Glaser: So, certainly, that's got spill over to the United States. How would that impact someone like Exelon, one of the incumbent players in that industry?
Larson: Right. Well, there are certainly losers and winners, and Cameco is really getting hurt following this event and that probably make some sense. If the future growth, the long-term future growth rates of the company are going to be significantly lower. But then when you look at the incumbents like Exelon, I think this is actually a mild net positive, Exelon is the largest operator in nuclear plants in the United States.
If all of a sudden you're not going to have any new nuclear plants in this country for several decades that only entrenches the position of the incumbents like Exelon. So, I think it's actually going to be a mild net positive for Exelon.
Glaser: There was lot of companies that make their living in servicing and building new reactors. Obviously it is probably negative for them, do you think this is – we're not going to see really any building or just going to see huge slow down?
Larson: I think we're going to see a very large slowdown as the politicians and the public discuss the pros and cons of various sources of energy, and it's worth noting that all source of energy have those pros and cons. It's not nearly as black or white a situation. But anyways, yes, Shaw Group is one example of a company I can think of that has exposure to nuclear build outs around the world that is probably going to see a step change function in its growth rate to the downward side.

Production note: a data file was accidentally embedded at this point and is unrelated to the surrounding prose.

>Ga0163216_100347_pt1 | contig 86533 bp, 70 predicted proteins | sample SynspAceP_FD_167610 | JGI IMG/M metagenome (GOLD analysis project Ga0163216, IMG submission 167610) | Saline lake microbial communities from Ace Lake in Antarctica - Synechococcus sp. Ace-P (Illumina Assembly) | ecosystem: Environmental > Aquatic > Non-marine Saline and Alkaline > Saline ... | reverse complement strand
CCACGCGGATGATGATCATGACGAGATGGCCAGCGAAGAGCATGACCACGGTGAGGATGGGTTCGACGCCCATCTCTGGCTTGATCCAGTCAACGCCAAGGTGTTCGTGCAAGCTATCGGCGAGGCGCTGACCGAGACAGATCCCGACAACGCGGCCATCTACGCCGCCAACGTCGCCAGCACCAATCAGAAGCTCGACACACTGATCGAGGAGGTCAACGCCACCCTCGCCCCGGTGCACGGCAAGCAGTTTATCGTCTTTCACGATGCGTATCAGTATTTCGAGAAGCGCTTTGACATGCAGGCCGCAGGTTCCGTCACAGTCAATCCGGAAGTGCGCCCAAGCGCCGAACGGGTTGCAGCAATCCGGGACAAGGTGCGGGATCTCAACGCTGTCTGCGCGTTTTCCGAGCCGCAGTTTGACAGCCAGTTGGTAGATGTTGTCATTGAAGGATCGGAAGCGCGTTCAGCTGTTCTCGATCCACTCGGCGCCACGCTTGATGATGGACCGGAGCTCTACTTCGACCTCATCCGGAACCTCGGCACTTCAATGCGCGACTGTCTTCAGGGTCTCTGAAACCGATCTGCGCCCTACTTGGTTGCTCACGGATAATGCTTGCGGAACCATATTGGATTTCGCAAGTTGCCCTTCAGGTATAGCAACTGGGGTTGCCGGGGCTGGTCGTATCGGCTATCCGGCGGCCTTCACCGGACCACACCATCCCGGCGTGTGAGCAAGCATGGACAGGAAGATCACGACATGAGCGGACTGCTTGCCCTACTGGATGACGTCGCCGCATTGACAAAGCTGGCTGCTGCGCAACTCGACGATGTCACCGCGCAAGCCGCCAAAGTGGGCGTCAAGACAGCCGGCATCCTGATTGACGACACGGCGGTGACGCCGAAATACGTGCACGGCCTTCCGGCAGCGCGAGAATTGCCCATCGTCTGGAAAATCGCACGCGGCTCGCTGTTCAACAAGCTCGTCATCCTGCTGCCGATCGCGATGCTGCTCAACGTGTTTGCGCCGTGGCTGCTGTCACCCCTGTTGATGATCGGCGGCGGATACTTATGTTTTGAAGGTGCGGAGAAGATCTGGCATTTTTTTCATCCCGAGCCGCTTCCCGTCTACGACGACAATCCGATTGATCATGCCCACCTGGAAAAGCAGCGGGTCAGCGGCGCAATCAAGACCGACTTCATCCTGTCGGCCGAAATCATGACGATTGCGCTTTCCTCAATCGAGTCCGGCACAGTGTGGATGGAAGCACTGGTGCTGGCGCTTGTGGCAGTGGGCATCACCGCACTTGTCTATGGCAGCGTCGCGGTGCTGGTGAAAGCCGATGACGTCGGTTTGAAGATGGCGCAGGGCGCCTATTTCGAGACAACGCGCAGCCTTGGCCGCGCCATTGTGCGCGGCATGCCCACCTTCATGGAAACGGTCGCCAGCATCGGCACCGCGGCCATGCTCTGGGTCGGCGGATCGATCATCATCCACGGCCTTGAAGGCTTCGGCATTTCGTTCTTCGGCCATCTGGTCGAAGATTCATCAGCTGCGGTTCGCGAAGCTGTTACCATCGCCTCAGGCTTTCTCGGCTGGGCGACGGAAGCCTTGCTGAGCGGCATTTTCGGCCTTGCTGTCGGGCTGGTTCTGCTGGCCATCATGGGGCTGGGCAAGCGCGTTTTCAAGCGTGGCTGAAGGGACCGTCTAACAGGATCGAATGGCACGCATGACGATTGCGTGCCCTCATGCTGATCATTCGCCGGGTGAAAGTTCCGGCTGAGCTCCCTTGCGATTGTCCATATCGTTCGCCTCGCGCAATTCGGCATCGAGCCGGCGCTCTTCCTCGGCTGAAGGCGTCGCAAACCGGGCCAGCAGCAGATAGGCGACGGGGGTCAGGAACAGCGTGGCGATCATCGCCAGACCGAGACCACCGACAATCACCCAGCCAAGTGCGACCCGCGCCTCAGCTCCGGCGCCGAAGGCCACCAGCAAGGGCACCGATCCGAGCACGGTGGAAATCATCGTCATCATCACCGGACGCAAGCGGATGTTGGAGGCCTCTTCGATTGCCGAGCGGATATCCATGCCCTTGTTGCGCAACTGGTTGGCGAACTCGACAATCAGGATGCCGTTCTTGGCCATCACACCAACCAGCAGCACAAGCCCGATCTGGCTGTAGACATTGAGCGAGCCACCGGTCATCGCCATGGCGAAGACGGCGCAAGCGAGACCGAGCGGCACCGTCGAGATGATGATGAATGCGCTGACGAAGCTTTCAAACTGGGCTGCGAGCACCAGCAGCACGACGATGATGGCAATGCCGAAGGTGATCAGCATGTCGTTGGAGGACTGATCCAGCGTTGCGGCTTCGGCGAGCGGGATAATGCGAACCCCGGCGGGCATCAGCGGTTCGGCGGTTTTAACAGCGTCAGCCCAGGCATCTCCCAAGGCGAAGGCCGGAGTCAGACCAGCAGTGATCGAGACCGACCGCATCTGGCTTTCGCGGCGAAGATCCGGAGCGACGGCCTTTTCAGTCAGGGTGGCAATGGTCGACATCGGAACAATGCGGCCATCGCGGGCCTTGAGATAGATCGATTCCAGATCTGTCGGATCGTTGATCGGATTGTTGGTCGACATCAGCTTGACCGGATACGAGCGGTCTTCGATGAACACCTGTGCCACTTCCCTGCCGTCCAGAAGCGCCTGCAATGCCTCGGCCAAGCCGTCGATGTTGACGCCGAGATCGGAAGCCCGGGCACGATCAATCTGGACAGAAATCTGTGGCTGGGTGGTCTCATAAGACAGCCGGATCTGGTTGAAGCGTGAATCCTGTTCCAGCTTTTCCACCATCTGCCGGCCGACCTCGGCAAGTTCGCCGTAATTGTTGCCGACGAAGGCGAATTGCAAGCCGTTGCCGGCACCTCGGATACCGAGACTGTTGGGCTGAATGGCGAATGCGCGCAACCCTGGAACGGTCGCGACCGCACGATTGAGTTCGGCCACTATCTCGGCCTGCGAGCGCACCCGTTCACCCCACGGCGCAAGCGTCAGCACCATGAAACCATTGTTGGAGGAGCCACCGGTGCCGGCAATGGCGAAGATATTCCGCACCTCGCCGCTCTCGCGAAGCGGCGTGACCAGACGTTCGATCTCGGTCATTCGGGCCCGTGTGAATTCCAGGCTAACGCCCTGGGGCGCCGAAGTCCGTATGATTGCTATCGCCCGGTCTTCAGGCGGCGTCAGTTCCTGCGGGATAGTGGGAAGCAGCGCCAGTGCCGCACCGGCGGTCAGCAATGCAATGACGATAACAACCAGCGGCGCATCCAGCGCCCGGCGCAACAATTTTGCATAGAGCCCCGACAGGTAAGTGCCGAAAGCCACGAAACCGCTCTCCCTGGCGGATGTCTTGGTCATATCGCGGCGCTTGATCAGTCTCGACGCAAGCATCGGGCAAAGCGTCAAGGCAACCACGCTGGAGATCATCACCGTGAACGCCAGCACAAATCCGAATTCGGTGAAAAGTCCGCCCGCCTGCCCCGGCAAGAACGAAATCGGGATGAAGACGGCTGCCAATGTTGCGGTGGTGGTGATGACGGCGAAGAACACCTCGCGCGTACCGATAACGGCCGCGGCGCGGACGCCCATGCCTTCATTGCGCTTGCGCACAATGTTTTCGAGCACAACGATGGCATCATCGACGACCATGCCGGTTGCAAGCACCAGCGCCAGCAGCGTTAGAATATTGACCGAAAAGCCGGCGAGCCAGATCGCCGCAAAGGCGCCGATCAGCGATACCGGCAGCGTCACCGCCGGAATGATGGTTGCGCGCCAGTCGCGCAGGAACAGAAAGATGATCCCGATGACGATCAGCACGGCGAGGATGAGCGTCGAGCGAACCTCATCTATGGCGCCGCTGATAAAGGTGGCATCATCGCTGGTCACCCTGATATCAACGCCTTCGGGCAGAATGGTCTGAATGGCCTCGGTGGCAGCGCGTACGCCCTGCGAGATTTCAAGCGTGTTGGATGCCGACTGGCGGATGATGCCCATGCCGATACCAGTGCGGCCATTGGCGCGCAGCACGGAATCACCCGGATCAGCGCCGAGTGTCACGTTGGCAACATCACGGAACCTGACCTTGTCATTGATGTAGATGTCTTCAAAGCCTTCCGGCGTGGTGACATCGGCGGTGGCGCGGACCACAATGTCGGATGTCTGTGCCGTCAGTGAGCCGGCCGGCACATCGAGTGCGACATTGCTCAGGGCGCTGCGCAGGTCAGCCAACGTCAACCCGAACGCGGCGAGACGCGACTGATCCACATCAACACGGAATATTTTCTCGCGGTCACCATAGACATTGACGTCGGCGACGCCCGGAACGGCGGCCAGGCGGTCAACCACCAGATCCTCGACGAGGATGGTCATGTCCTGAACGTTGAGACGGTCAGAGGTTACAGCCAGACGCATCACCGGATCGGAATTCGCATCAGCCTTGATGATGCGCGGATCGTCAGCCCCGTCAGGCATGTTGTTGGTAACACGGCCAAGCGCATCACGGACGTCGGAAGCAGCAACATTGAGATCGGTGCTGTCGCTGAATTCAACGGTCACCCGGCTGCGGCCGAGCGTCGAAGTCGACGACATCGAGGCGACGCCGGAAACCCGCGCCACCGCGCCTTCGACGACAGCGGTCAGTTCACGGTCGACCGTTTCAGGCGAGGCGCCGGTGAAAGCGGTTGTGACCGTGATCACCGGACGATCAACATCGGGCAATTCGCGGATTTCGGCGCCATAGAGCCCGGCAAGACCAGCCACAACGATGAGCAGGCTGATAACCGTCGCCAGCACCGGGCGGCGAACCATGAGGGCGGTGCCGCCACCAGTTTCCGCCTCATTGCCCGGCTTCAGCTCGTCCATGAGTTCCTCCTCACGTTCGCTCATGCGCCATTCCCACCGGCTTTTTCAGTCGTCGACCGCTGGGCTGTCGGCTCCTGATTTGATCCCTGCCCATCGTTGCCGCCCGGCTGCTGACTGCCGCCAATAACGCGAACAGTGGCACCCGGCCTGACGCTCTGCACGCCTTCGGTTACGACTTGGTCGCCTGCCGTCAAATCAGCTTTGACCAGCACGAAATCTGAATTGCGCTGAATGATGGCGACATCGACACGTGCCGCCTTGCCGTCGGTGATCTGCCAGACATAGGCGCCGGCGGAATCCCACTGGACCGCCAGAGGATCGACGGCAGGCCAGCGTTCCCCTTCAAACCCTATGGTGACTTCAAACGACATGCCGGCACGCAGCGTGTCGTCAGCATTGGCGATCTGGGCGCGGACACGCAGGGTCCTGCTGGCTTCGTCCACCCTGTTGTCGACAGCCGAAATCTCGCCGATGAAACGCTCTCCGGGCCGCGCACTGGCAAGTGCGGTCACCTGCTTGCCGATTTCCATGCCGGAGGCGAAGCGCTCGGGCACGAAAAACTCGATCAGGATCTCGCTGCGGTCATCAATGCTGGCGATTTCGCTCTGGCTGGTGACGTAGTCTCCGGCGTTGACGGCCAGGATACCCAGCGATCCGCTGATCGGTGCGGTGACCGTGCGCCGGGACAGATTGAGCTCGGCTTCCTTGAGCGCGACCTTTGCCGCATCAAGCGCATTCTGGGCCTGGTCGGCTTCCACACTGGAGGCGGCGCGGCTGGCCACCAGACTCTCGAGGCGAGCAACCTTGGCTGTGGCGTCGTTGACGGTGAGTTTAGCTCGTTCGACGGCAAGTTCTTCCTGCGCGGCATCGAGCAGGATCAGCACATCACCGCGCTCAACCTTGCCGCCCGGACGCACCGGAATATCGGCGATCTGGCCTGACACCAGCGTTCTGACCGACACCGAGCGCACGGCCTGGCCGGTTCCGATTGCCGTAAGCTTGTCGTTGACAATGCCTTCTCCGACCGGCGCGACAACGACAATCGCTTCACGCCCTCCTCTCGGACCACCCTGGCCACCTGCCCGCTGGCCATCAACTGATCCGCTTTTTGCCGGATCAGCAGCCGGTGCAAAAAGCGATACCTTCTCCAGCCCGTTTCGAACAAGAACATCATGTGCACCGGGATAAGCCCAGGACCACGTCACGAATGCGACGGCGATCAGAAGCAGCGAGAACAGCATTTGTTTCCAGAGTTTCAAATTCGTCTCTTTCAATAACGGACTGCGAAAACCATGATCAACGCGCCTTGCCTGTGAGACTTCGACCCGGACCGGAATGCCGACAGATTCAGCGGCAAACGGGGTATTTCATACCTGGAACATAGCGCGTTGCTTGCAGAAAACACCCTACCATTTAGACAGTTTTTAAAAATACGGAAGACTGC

Glaser: Paul, what about other energy companies?
Larson: Well, we're seeing some interesting dislocations in the natural gas industry because Japan is the largest importer of liquefied natural gas and with these nuclear plants offline and a lot of the ports seeing disruptions also, so they can't import coal – Japan is a very importer of coal – Japan is just going to be sucking up that much more LNG from around the world. So, we're going to see natural gas prices worldwide rise, which is good for all natural gas companies around the world.
Another area in energy that we're watching where there is probably more of a mixed impact is coal. There is two types of coal. There is met coal, which is used in making steel and there is thermal coal, which is used in power plants. Japan is a very large producer of steel. So, you're probably going to see a very significant reduction in met coal.
But then the thermal coal is a positive, because again we're probably going to see more thermal coal used both in the short-term and more importantly, in the long-term as if nuclear is going to play a much reduced role in future energy supplies. That means that coal is going to be that much larger and so, no surprise that we're seeing in number of the coal companies rally today.
Glaser: Certainly, a lot of money is going to be spent on rebuilding the infrastructure in Japan, is there anyone who is well-positioned to take advantage of that?
Larson: Sure. One company that I can think of is Caterpillar. And this is a company that the equipment is obviously going to be needed in Japan and also Caterpillar might benefit because their primary competitors are both Japanese firms and we're seeing a number of disruptions across numerous Japanese industries. So, this might give Caterpillar a more of an edge in a market such as China, where they are competing really head-to-head with these Japanese firms.
Glaser: Paul, as we continue to watch these events unfold, certainly it seems that the impact of this event could be pretty far reaching and could go on for quite some time.
Larson: I would certainly agree with that statement.
Glaser: Thanks for talking with me today
Larson: Thanks for having me.
Glaser: For Morningstar, I'm Jeremy Glaser.